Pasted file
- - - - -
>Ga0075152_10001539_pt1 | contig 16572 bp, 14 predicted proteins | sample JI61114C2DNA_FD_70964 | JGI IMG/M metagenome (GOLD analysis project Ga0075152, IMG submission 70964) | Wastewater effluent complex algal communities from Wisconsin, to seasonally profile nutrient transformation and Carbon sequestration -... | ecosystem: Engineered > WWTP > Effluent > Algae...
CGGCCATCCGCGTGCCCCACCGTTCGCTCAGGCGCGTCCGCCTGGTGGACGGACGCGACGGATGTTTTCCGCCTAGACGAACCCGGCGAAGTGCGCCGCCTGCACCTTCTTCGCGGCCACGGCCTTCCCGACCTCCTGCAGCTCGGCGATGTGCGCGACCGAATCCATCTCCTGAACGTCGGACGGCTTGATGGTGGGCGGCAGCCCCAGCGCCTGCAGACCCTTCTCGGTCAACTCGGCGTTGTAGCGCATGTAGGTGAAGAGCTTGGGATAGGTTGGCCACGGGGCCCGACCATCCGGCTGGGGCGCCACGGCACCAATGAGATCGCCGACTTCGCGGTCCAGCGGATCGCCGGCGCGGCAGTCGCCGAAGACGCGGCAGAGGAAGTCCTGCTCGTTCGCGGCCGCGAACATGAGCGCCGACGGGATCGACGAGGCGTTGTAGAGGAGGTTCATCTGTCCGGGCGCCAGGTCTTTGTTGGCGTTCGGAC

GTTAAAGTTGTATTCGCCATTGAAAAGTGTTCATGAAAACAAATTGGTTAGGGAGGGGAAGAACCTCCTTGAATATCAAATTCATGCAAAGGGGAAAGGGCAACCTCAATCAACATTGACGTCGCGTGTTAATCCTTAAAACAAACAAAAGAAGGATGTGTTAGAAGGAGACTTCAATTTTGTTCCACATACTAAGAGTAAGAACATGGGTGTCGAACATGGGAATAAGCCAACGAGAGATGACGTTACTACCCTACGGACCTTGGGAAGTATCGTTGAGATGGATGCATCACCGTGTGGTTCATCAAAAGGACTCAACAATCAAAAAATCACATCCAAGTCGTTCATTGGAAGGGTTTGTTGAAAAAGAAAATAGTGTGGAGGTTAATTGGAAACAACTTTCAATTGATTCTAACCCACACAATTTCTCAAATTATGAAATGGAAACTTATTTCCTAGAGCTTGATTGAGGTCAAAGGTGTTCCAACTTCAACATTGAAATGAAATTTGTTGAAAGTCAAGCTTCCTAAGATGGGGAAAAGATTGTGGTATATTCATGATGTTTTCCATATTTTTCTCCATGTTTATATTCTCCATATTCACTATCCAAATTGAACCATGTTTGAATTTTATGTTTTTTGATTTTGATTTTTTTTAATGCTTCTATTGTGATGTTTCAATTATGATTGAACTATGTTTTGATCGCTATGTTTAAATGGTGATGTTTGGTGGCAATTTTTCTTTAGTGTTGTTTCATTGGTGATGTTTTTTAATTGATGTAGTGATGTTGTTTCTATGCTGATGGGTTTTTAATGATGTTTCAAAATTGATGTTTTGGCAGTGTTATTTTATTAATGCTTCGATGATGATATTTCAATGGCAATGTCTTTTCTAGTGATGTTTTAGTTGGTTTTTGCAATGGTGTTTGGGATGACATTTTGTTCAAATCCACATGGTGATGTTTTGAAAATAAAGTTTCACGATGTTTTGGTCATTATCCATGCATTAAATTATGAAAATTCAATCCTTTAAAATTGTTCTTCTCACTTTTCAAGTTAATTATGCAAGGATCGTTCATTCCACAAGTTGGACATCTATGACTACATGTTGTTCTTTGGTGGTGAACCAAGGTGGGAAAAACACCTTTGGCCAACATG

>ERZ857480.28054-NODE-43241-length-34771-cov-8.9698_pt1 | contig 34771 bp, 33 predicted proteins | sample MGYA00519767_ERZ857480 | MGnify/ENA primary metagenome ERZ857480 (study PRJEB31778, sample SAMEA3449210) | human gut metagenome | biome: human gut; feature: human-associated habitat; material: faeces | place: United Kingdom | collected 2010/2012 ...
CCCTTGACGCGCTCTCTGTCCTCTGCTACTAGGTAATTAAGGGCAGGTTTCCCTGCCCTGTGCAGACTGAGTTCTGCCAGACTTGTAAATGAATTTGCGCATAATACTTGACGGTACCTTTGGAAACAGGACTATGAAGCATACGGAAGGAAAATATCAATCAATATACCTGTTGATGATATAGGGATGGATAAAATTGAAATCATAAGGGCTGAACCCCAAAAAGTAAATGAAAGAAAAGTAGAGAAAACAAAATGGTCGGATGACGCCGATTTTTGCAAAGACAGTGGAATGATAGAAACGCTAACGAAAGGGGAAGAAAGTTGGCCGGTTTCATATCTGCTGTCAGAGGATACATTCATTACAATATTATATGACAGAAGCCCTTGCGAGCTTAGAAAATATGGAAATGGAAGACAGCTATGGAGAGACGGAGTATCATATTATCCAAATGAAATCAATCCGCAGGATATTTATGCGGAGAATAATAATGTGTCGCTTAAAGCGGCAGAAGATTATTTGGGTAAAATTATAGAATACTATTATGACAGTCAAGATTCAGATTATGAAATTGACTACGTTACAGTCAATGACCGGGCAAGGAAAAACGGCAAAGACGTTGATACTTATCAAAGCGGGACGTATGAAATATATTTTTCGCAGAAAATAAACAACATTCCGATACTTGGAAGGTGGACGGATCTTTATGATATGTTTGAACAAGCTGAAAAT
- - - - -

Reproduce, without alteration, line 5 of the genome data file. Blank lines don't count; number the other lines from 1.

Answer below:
CCCTTGACGCGCTCTCTGTCCTCTGCTACTAGGTAATTAAGGGCAGGTTTCCCTGCCCTGTGCAGACTGAGTTCTGCCAGACTTGTAAATGAATTTGCGCATAATACTTGACGGTACCTTTGGAAACAGGACTATGAAGCATACGGAAGGAAAATATCAATCAATATACCTGTTGATGATATAGGGATGGATAAAATTGAAATCATAAGGGCTGAACCCCAAAAAGTAAATGAAAGAAAAGTAGAGAAAACAAAATGGTCGGATGACGCCGATTTTTGCAAAGACAGTGGAATGATAGAAACGCTAACGAAAGGGGAAGAAAGTTGGCCGGTTTCATATCTGCTGTCAGAGGATACATTCATTACAATATTATATGACAGAAGCCCTTGCGAGCTTAGAAAATATGGAAATGGAAGACAGCTATGGAGAGACGGAGTATCATATTATCCAAATGAAATCAATCCGCAGGATATTTATGCGGAGAATAATAATGTGTCGCTTAAAGCGGCAGAAGATTATTTGGGTAAAATTATAGAATACTATTATGACAGTCAAGATTCAGATTATGAAATTGACTACGTTACAGTCAATGACCGGGCAAGGAAAAACGGCAAAGACGTTGATACTTATCAAAGCGGGACGTATGAAATATATTTTTCGCAGAAAATAAACAACATTCCGATACTTGGAAGGTGGACGGATCTTTATGATATGTTTGAACAAGCTGAAAAT